I love Italy, and have returned no less than five times in the 20-plus years since first isiting as a 24-year-old in the 1990s.
The country left a lasting impression on my younger self.
I’m sure many people can relate after travelling in their youth.
Many young visitors to our shores share this same feeling about Aotearoa.
Tourism Minister Stuart Nash wants to ‘reset’ tourism, and I wholeheartedly agree.
The next two years is the perfect time as the industry re-emerges from the ashes of Covid.
However, while our government has been big on visionary statements, we’re yet to see detail of what the future of tourism will look like, and how we get there.
So, let’s consider one possibility.
Pre-Covid, international tourism funnelled $17.5 billion of off-shore money into our economy, equivalent to $3400 per resident.
This foreign currency gets distributed throughout our nation’s restaurants, cafes, and dairies, creating thousands of jobs and raising GST along the way.
There has been much said about ‘over-tourism’, and there are two similar but contrasting views on this: either our existing infrastructure is not adequate to handle the four million
international visitors each year, or visitor numbers are too high for our infrastructure to cope.
What if we could increase tourist spend while decreasing visitor numbers?
Can we be smarter in the approach to future tourism?
Tourism Industry Aotearoa boss Chris Roberts believes so, suggesting we need to change the narrative away from a ‘high-value’ toward a ‘high-quality’ tourist, stating: ‘‘A high-quality visitor could be someone who comes here outside of the peak period, visits regions who don’t see very many visitors, really is coming for an authentic experience, has a light carbon footprint.’’
Minister Nash has previously stated his view of ‘high value’ does not necessarily mean ‘high net worth’, so there is scope to consider what would represent high value or quality.
Surely an international tourist who spends $5000 over three months, getting much of this into regional areas in off-seasons, is more valuable than the tourist who arrives for 10 days in summer and spends $2000 ticking off a handful of typical destinations.
Spreading the volume of both visitors and spend more evenly throughout the country and seasons creates a more sustainable, higher-quality industry.
The coming 10 years in tourism is going to focus on sustainability, demanded by the eco-conscious, under-35 youth travel market.
This means not only managing visitor growth, but becoming more eco-friendly and creating systems whereby visitors to our shores can reduce their carbon footprint.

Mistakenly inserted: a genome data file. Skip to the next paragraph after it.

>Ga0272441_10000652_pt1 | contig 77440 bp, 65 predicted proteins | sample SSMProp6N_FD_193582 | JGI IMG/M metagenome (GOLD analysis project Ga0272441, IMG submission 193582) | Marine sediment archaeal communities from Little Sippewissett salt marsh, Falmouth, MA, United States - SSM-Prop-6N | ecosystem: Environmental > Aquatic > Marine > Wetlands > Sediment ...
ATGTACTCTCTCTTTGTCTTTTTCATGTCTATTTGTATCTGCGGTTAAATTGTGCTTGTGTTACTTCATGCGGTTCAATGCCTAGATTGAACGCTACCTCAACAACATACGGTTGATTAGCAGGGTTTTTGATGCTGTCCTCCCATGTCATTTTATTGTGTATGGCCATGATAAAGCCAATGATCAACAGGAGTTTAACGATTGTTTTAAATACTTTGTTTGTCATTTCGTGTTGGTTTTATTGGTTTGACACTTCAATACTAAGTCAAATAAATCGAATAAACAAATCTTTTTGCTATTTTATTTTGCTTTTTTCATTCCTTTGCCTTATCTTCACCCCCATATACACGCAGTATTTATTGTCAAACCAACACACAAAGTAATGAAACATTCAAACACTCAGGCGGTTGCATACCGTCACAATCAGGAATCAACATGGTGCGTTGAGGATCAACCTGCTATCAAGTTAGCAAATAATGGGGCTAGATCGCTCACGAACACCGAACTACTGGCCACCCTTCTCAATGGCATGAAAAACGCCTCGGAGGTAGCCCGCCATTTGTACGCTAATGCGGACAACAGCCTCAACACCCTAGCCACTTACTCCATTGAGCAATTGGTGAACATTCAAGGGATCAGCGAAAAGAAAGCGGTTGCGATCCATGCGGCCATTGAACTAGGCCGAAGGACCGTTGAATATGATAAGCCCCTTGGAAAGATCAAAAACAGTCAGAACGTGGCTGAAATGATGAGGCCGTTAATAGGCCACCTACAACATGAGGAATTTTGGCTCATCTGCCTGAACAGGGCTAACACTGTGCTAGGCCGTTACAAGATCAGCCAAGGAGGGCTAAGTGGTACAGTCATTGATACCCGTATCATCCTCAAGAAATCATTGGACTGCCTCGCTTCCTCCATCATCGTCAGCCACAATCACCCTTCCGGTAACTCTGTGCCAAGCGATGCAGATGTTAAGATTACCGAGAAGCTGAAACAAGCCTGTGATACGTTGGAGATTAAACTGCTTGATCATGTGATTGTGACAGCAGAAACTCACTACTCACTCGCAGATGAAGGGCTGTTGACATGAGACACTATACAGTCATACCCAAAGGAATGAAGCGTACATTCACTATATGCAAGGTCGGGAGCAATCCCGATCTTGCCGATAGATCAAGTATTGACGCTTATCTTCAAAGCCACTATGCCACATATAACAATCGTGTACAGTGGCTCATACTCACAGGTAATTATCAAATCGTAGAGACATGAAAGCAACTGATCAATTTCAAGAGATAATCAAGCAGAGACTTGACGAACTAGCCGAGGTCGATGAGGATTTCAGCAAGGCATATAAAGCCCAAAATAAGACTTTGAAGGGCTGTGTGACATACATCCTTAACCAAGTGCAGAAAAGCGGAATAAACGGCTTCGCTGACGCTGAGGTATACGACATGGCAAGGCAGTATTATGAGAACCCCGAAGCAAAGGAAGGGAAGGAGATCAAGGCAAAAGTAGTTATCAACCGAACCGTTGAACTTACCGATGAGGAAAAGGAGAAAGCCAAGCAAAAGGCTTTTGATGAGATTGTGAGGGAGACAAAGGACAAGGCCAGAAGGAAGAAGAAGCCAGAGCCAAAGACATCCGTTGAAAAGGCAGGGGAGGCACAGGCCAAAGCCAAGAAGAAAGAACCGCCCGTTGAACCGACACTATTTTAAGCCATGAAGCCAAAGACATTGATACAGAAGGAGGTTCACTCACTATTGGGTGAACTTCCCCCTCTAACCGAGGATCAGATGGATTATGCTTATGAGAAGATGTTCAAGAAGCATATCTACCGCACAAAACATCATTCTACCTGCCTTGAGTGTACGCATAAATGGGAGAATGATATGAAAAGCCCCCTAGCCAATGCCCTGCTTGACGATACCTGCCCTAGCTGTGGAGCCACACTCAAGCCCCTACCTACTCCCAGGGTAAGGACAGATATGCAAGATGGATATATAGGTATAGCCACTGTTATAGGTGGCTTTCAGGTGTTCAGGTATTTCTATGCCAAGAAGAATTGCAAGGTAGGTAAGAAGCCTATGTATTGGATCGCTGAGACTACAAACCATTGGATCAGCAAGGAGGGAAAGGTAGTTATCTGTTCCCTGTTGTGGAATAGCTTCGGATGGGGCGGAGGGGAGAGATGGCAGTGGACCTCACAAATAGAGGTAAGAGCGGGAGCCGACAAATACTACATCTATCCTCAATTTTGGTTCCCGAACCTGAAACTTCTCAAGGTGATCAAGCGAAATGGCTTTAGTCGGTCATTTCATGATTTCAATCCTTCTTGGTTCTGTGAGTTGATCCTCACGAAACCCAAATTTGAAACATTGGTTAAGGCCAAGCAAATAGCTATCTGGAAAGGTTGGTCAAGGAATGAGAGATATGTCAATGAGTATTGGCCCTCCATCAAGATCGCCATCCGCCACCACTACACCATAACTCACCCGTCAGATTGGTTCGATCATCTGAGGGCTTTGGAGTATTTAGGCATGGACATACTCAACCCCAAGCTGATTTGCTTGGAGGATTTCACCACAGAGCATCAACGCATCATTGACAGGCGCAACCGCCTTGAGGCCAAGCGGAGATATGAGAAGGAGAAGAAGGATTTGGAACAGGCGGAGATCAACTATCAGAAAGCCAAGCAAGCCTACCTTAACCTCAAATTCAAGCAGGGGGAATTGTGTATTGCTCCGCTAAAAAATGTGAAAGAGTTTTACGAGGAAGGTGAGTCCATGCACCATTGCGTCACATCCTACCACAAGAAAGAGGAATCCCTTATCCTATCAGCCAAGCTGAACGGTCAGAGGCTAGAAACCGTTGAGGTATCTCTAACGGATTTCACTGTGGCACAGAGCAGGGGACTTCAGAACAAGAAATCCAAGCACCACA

Tourism bodies need to lead on this, and government must create the platforms to make it possible.
Now is the time to integrate new sustainability initiatives into businesses as we slowly restructure while international tourism returns.
If we want to change the way international visitors travel our country, we should consider the experiences of the youth.
They build deep connections to the first countries they visit, which brings them back again
and again later in life.
I’m not talking about freedom or responsible campers, I’m talking of independent travellers using alternative transport to visit places off the well-beaten track in search of life-changing experiences.
Studies have shown the under-35s spend just $280 less than the over-35s per trip, but when accounting for them spending much less on accommodation, they spend more into
different areas of the economy.
The youth travel deeper into the regions, spend money in the shoulder and off seasons, and are three times more likely to undertake adventure activities.
They are more connected to the environment, conscious of their carbon footprint, and in search of a fulfilling cultural experience.
And they are more likely to return later in life than the over-35s.
These are the qualities and ideals Chris Roberts is suggesting we target in our visitors.
We must engage with the youth visitors in a way that encourages them to repeatedly return in the future, so they bring back these same ideals with their own families, or perhaps friends later in retirement — longer stays, wider distribution of regional spend,
off-season travel, and connection to our environment and culture.
But this should not be restricted to the youth; we should encourage this type of travel across all age demographics as tourism recovers.
There is lifetime value in the international youth market that can be harnessed to drive the industry for years to come as they return multiple times and share their experiences with
friends who adopt a similar travel style.
Perhaps pursuing the ‘high-quality’ tourist may help reduce visitor numbers, yet increase total revenue spend all while providing an eco-friendlier experience along the way.
Government and the tourism industry need to begin collaborating to make this a reality for the future.
For now, I look forward to returning to Italy a seventh time, in a couple of years, to celebrate my 50th with a platter of cheese, breads, oils and a bottle of fine montepulciano by theshores of Lake Como, a beautiful part of the country I am yet to visit.
Brett Duncan is the owner of Adventure Queenstown and Adventure Q2 hostels and a board member of the New Zealand Backpacker Youth and Adventure Tourism Association